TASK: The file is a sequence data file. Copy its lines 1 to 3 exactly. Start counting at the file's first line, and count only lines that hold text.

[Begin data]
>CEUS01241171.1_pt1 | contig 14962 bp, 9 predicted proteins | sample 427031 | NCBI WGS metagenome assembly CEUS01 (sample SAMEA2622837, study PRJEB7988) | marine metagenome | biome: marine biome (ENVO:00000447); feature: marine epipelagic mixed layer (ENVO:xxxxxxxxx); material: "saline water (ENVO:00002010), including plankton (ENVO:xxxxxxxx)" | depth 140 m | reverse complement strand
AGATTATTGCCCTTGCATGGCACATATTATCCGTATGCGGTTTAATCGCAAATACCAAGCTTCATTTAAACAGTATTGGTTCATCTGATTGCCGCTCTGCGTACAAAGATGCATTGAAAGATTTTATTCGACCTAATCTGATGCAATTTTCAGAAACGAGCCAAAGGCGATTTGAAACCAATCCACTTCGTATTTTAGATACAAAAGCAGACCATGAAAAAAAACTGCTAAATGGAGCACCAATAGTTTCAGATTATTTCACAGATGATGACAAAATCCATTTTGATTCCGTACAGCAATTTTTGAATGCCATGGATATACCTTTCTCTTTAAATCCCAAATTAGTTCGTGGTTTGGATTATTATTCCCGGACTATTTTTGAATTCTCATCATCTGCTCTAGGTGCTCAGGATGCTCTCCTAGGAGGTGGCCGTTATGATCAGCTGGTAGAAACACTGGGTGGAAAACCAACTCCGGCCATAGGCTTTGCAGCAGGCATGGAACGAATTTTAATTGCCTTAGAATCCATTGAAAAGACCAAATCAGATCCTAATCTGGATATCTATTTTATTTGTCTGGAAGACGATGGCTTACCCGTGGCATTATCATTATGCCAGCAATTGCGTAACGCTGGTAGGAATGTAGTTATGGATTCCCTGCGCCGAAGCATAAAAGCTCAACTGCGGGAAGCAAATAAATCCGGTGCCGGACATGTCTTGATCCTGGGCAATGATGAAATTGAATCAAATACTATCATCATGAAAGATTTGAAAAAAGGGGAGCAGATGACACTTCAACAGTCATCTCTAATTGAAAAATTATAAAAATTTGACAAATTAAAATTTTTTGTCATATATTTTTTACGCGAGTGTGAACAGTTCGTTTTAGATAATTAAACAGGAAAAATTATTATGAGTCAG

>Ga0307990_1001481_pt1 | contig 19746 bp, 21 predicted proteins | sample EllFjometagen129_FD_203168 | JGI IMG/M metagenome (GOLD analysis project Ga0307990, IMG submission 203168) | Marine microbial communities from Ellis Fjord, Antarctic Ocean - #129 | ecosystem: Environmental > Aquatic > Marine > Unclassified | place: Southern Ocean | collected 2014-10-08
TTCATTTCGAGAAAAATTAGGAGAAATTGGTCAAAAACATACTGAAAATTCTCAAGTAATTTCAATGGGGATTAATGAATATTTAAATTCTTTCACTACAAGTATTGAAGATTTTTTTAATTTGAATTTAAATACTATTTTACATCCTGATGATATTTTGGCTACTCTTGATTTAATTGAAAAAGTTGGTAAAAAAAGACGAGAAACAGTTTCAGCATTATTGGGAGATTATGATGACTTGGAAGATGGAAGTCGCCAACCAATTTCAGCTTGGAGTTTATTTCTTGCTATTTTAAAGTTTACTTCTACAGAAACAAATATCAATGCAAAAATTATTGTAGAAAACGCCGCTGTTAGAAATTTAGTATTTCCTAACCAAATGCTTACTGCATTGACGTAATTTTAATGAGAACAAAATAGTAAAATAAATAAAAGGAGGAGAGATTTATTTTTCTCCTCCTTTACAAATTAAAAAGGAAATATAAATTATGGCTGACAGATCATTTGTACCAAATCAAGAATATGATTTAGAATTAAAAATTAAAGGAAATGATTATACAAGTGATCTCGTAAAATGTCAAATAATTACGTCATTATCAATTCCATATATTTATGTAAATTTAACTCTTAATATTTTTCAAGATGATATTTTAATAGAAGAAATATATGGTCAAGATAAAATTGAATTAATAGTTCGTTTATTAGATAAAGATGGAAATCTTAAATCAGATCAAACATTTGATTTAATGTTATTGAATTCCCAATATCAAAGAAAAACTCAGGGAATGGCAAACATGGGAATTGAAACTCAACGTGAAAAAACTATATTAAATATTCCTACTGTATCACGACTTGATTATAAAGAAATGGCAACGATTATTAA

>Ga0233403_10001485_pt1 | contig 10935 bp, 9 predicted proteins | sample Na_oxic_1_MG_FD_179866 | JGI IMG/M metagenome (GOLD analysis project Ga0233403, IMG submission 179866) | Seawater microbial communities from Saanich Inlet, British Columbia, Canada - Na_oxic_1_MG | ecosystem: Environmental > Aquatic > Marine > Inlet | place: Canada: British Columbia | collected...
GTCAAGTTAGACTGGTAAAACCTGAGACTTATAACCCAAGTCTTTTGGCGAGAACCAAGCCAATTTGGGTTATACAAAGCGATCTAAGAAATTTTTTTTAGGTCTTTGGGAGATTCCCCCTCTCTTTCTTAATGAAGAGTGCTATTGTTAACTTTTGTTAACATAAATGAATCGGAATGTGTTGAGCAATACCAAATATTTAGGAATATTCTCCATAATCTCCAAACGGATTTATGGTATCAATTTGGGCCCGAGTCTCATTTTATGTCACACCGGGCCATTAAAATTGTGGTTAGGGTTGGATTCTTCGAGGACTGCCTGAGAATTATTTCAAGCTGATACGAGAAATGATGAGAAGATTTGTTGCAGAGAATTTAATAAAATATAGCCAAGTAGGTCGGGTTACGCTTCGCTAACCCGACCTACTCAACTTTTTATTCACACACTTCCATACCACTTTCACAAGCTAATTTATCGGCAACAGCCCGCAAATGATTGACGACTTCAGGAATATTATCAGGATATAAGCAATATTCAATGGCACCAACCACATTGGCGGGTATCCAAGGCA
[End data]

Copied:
>CEUS01241171.1_pt1 | contig 14962 bp, 9 predicted proteins | sample 427031 | NCBI WGS metagenome assembly CEUS01 (sample SAMEA2622837, study PRJEB7988) | marine metagenome | biome: marine biome (ENVO:00000447); feature: marine epipelagic mixed layer (ENVO:xxxxxxxxx); material: "saline water (ENVO:00002010), including plankton (ENVO:xxxxxxxx)" | depth 140 m | reverse complement strand
AGATTATTGCCCTTGCATGGCACATATTATCCGTATGCGGTTTAATCGCAAATACCAAGCTTCATTTAAACAGTATTGGTTCATCTGATTGCCGCTCTGCGTACAAAGATGCATTGAAAGATTTTATTCGACCTAATCTGATGCAATTTTCAGAAACGAGCCAAAGGCGATTTGAAACCAATCCACTTCGTATTTTAGATACAAAAGCAGACCATGAAAAAAAACTGCTAAATGGAGCACCAATAGTTTCAGATTATTTCACAGATGATGACAAAATCCATTTTGATTCCGTACAGCAATTTTTGAATGCCATGGATATACCTTTCTCTTTAAATCCCAAATTAGTTCGTGGTTTGGATTATTATTCCCGGACTATTTTTGAATTCTCATCATCTGCTCTAGGTGCTCAGGATGCTCTCCTAGGAGGTGGCCGTTATGATCAGCTGGTAGAAACACTGGGTGGAAAACCAACTCCGGCCATAGGCTTTGCAGCAGGCATGGAACGAATTTTAATTGCCTTAGAATCCATTGAAAAGACCAAATCAGATCCTAATCTGGATATCTATTTTATTTGTCTGGAAGACGATGGCTTACCCGTGGCATTATCATTATGCCAGCAATTGCGTAACGCTGGTAGGAATGTAGTTATGGATTCCCTGCGCCGAAGCATAAAAGCTCAACTGCGGGAAGCAAATAAATCCGGTGCCGGACATGTCTTGATCCTGGGCAATGATGAAATTGAATCAAATACTATCATCATGAAAGATTTGAAAAAAGGGGAGCAGATGACACTTCAACAGTCATCTCTAATTGAAAAATTATAAAAATTTGACAAATTAAAATTTTTTGTCATATATTTTTTACGCGAGTGTGAACAGTTCGTTTTAGATAATTAAACAGGAAAAATTATTATGAGTCAG

>Ga0307990_1001481_pt1 | contig 19746 bp, 21 predicted proteins | sample EllFjometagen129_FD_203168 | JGI IMG/M metagenome (GOLD analysis project Ga0307990, IMG submission 203168) | Marine microbial communities from Ellis Fjord, Antarctic Ocean - #129 | ecosystem: Environmental > Aquatic > Marine > Unclassified | place: Southern Ocean | collected 2014-10-08